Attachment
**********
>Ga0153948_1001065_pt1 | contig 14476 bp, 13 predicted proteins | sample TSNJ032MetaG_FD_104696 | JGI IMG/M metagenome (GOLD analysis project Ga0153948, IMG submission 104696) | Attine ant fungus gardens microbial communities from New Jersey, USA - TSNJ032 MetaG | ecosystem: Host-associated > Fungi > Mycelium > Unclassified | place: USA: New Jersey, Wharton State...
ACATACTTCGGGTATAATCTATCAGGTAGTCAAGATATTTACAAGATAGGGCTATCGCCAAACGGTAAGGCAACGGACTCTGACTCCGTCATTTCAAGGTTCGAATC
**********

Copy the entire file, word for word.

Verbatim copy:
>Ga0153948_1001065_pt1 | contig 14476 bp, 13 predicted proteins | sample TSNJ032MetaG_FD_104696 | JGI IMG/M metagenome (GOLD analysis project Ga0153948, IMG submission 104696) | Attine ant fungus gardens microbial communities from New Jersey, USA - TSNJ032 MetaG | ecosystem: Host-associated > Fungi > Mycelium > Unclassified | place: USA: New Jersey, Wharton State...
ACATACTTCGGGTATAATCTATCAGGTAGTCAAGATATTTACAAGATAGGGCTATCGCCAAACGGTAAGGCAACGGACTCTGACTCCGTCATTTCAAGGTTCGAATC